Hong Kong | Okinawa Hai!

  • Ferry to Lantau from Central Ferry Piers (You can add $ to your Octopus MTR card so that you

don’t have to buy tickets.  It was about 42 HKD for the express ferry (30 minutes).  We didn’t realize that the metro also takes you there.  We took that home.  If you don’t care about the ferry ride, just take the metro to Tung Chung station. You can also take the bus or cable car to Ngong Ping Plateau. Bus no. 2 from Silvermine Bay (Mui Wo in Chinese) hurtles around hair-raising curves through lush countryside on its 45-minute trip to Ngong Ping.

  • Giant Buddha: Open 10am-6pm, last admission at 5:30pm

Built in 1993, this is the world’s largest seated outdoor bronze Buddha. Climb 260-some steps to the viewing platform for sweeping views from Ngong Ping Plateau, 738m (2,420 ft.) above sea level.

Hong Kong | Okinawa Hai!

  • Wisdom Path

Large wooden pillars, placed in the form of a figure eight to symbolize infinity, display the Heart Sutra, a centuries-old prayer revered by Confucians, Buddhists, and Taoists alike.

  • Po Lin Monastery (open daily 9am-6pm)

Located right next to the Giant Buddha and Wisdom Path.  We tried some food at the vegetarian cafe too.

  • Ngong Ping Village

A little tourist village where the bus drops you off, right next to the Giant Buddha.

  • One Dim Sum was a delicious restaurant for dinner (recommended by Bourdain). Try the dim sum and steamed custard buns. It is located just 1 block away from the Prince Edward MTR station at 15 Playing Field Road.
  • After that, you can easily walk through Ladies Market and Temple Street Market.  (We probably could have skipped doing this twice, but the first night we were just getting a feel for the city.)

Monday, 1 Sept

  • Breakfast at Tsui Wah (recommended by Bourdain)

A diner that felt like George Webbs.  In Lan Kwai Fong (bar district) so we could imagine it being good for both late night food and breakfast.  Many businessmen were eating with us.

Located at 15-19 Wellington St., Central MTR  (close walk from the YWCA hotel).

  • The Monastery of the 10,000 Buddhas

An uphill path lined with thousands of Buddha statues.  When you arrive, there is a large complex that looks like it would be this, but it’s not.  Just before entering the parking lot for a different monastery, turn right down an alley.  There was a small red sign on the ground saying “10,000 Buddhas.”  It looks almost like a trash path.  1 block in you’ll start seeing the path up with the Buddha’s. The Monastery is open 9am to 5-30pm daily. The monastery may close during heavy rain or when typhoon signal 8 or above is issued. Take the MTR East Rail to Sha Tin Station. From station exit B take the ramp alongside the bus terminus, down to street level and past Pai Tau Village on the left. Turn left, Homesquare/Ikea should be on the corner.  It’s 1 block behind the Homesquare/Ikea.

Hong Kong | Okinawa Hai!

  • Chi Lin Nunnery

Located at MTR Diamond Hill Station Exit C2, follow the signs and walk for around 5 minutes. It was on the way back from the 10,000 Buddhas, so stop here for a quick look at a peaceful nunnery tucked away in the heart of the city.

Hong Kong | Okinawa Hai!

  • Sik Sik Yuen Wong Tai Sin Temple

Located at MTR Wong Tai Sin Station Exit B2, it’s right there.

On the way back from the Chi Lin Nunnery, stop at this temple for a quick visit.  It’s right outside of the MTR station.


  • Mak An Kee Restaurant (recommended by Bourdain)

We enjoyed shrimp-filled wonton egg-noodle soup  (it wasn’t our favorite but it was still fun experiencing different cultural foods). Located at 77 Wellington St. Central MTR.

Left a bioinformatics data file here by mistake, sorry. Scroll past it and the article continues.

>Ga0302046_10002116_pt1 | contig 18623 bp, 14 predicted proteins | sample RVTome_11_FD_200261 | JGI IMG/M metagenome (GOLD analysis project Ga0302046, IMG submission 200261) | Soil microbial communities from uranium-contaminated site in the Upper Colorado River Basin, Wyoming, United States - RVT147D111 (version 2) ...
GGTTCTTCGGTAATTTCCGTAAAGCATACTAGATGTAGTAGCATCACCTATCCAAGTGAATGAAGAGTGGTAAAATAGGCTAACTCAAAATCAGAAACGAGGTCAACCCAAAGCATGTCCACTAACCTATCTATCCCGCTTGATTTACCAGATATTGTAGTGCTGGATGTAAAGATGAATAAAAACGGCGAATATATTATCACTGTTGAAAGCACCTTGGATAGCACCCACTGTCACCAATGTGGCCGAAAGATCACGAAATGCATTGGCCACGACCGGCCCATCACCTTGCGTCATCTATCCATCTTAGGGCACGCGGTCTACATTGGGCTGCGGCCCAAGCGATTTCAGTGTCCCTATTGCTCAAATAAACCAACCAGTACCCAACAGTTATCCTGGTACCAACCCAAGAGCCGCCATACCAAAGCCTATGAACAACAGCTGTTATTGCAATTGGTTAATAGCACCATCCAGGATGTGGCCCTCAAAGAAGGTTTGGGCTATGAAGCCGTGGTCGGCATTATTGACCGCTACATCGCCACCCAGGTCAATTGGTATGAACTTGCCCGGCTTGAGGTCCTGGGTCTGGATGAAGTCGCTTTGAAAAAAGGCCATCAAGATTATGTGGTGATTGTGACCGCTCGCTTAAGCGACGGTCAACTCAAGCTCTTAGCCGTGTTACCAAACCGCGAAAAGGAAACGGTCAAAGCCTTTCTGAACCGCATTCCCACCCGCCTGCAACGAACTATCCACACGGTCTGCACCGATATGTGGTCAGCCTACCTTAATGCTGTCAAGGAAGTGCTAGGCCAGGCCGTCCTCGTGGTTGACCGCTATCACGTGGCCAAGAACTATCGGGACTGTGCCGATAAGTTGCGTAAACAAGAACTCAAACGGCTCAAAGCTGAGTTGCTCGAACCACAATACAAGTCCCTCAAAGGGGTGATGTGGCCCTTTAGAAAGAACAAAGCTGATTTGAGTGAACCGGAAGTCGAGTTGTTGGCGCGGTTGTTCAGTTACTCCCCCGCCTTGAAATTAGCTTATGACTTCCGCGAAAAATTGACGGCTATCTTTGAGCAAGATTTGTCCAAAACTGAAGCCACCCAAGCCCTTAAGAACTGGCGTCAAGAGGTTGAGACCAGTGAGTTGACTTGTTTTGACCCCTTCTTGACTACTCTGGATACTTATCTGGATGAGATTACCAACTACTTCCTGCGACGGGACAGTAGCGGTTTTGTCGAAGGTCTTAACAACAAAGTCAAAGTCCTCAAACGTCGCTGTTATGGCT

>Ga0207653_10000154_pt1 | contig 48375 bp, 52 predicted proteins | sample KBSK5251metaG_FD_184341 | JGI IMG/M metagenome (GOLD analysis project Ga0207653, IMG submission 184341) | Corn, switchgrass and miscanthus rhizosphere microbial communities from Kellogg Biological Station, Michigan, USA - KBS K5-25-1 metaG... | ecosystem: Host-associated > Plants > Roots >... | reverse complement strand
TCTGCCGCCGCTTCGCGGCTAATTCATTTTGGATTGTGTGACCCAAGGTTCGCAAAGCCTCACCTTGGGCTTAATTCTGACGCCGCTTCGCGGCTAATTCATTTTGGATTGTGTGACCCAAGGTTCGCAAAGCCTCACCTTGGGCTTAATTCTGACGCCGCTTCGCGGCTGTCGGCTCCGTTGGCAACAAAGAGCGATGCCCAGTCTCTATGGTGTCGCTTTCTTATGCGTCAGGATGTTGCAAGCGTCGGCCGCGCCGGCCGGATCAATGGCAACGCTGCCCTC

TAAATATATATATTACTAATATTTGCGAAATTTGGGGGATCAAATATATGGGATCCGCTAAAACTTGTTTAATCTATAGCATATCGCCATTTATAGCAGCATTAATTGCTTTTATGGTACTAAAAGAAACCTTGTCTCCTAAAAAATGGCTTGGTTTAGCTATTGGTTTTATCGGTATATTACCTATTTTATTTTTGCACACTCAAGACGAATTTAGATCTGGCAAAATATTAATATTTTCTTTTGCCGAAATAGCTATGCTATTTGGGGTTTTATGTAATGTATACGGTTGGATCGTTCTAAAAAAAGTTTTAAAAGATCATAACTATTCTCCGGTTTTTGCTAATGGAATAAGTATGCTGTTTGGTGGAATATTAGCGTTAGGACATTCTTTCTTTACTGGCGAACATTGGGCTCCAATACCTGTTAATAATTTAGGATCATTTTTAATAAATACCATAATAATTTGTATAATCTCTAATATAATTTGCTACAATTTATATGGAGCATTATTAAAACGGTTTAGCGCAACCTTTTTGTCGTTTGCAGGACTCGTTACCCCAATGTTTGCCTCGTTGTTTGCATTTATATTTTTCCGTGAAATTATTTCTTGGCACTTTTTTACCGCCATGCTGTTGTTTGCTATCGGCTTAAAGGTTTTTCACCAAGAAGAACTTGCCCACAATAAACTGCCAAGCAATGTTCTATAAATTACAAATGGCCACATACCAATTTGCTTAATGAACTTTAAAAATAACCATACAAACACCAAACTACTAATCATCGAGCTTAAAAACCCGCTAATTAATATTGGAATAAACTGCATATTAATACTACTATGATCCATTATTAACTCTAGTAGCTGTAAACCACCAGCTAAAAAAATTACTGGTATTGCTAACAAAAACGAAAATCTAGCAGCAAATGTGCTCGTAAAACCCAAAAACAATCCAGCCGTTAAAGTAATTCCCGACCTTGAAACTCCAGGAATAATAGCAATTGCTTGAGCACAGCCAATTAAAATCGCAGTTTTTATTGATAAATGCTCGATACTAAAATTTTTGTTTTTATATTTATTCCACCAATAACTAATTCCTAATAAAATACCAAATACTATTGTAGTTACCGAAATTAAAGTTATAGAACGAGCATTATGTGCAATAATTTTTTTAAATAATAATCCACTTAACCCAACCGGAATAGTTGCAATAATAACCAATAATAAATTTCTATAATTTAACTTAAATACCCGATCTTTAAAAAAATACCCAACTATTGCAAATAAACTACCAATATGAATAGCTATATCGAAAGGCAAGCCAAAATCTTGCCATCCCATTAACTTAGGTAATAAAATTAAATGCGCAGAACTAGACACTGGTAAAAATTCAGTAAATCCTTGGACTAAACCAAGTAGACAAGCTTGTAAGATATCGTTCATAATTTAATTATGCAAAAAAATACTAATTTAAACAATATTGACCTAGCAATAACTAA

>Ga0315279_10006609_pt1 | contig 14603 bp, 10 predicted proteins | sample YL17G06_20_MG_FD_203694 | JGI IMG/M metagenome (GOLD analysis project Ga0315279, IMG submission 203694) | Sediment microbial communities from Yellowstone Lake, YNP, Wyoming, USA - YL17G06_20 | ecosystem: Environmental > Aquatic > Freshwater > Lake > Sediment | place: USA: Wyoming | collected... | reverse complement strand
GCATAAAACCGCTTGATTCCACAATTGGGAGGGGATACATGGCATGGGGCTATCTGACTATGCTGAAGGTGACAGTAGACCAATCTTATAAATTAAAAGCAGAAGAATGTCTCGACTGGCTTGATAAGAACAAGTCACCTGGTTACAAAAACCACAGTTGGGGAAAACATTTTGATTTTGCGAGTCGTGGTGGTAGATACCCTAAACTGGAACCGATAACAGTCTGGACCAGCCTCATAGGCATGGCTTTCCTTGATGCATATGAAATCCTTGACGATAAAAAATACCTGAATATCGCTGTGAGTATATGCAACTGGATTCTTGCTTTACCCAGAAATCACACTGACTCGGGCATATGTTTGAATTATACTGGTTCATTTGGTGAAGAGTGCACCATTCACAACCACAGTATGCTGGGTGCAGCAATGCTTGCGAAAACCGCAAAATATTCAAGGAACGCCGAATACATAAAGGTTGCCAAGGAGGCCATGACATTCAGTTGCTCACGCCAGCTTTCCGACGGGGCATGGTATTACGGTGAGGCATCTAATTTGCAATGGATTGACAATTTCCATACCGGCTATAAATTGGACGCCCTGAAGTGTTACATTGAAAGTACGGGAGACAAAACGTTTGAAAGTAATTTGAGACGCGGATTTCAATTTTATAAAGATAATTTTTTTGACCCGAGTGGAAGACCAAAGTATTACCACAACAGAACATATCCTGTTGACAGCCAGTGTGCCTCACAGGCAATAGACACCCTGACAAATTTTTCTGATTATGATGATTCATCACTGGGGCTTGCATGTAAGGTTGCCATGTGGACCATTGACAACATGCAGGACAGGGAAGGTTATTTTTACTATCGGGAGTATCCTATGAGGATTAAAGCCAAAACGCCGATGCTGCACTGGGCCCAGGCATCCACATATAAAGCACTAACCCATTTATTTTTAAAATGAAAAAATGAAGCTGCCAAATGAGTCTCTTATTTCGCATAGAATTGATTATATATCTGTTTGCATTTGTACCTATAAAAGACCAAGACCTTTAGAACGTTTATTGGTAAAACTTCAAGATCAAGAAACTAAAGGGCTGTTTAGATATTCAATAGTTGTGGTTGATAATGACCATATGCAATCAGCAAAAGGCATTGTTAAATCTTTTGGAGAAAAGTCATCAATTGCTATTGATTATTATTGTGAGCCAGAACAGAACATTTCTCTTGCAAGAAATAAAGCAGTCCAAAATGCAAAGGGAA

• Hollywood Drive (“Antique street”)

Also known as Cat Street, this area has lots of Chinese souvenirs. Take Hollywood Dr. to the Man Mo Temple. This is 1 block in front of the temple.


  • Stanley Market

Take bus #6X from Central MTR (8.40 HKD per person one-way), about a 45 minute ride to the other side of Hong Kong island. It feels more like a small Chinese town (relaxed with beaches, hills, and coves). I recommend only if you have time.  There are restaurants and some shopping.  If you want to make it a beach day, Repulse Bay is on the way.  Or, if you have kids, maybe check out Ocean Park (an amusement park).


  • Joy Hing Restaurant (recommended by Bourdain)

This was a nice, small, family-owned Cantonese restaurant. We tried the goose and BBQ pork.  It was good, but bring napkins!  You’ll get meat piled on top of rice.  The sauces on the table added lots of flavor to the rice.  It was only about $5, but you don’t get a lot of meat so you might want to order 2. The location is 265-267 Hennessy Rd., Wan Chai MTR  (We got off of bus 6X on the way home from Stanley market.  It stops nearby.) It’s actually around the corner from Hennessy Rd. on Steward Street.  It’s a small place with meat hanging in the window.  Joy Hing is written very small on the sidewall.  It is very easy to miss!


  • We walked through Lan Kwai Fong district on the way back to the hotel.  We were too tired to hang out at a bar, but it was fun to see the nightlife starting to come out.


Tuesday, 2 Sept

We woke up early (not on purpose) so we decided to take a walk along the Avenue of Stars

before heading to the airport via the Airport Express.  It only took 45 minutes, but we couldn’t remember exactly how long it took so better safe than sorry!


At the airport, make sure to get a refund for the MTR Octopus Card! Ours said non-refundable, but I had read that if you buy the multi-day pass that you can get the deposit back, and I was right!


Traveling Tips:

  • We were out from about 8-8:30am to 8:30-10:30pm every day.  Our feet were tired, and there are lots of hills, so we recommend tennis shoes!
  • Carry some toilet paper and wipes.  Many public restrooms were out.  Also, the food can be messy, so wipes would be nice to clean your fingers.
  • Even if your Octopus Card says “no deposit on this card,” you should still be able to return it for the 50 HKD refund deposit.
  • The buses do not give change.  Either have exact cash or add money to your MTR card.  The MTR unlimited pass is only good for metros, not buses, but you can still swipe the card on the buses if you add cash.
  • Save time & money getting to Lantau Island (Giant Buddha) by taking the metro instead of the ferry.
  • If you have kids, you may enjoy Ocean Park (amusement park) or Disney World.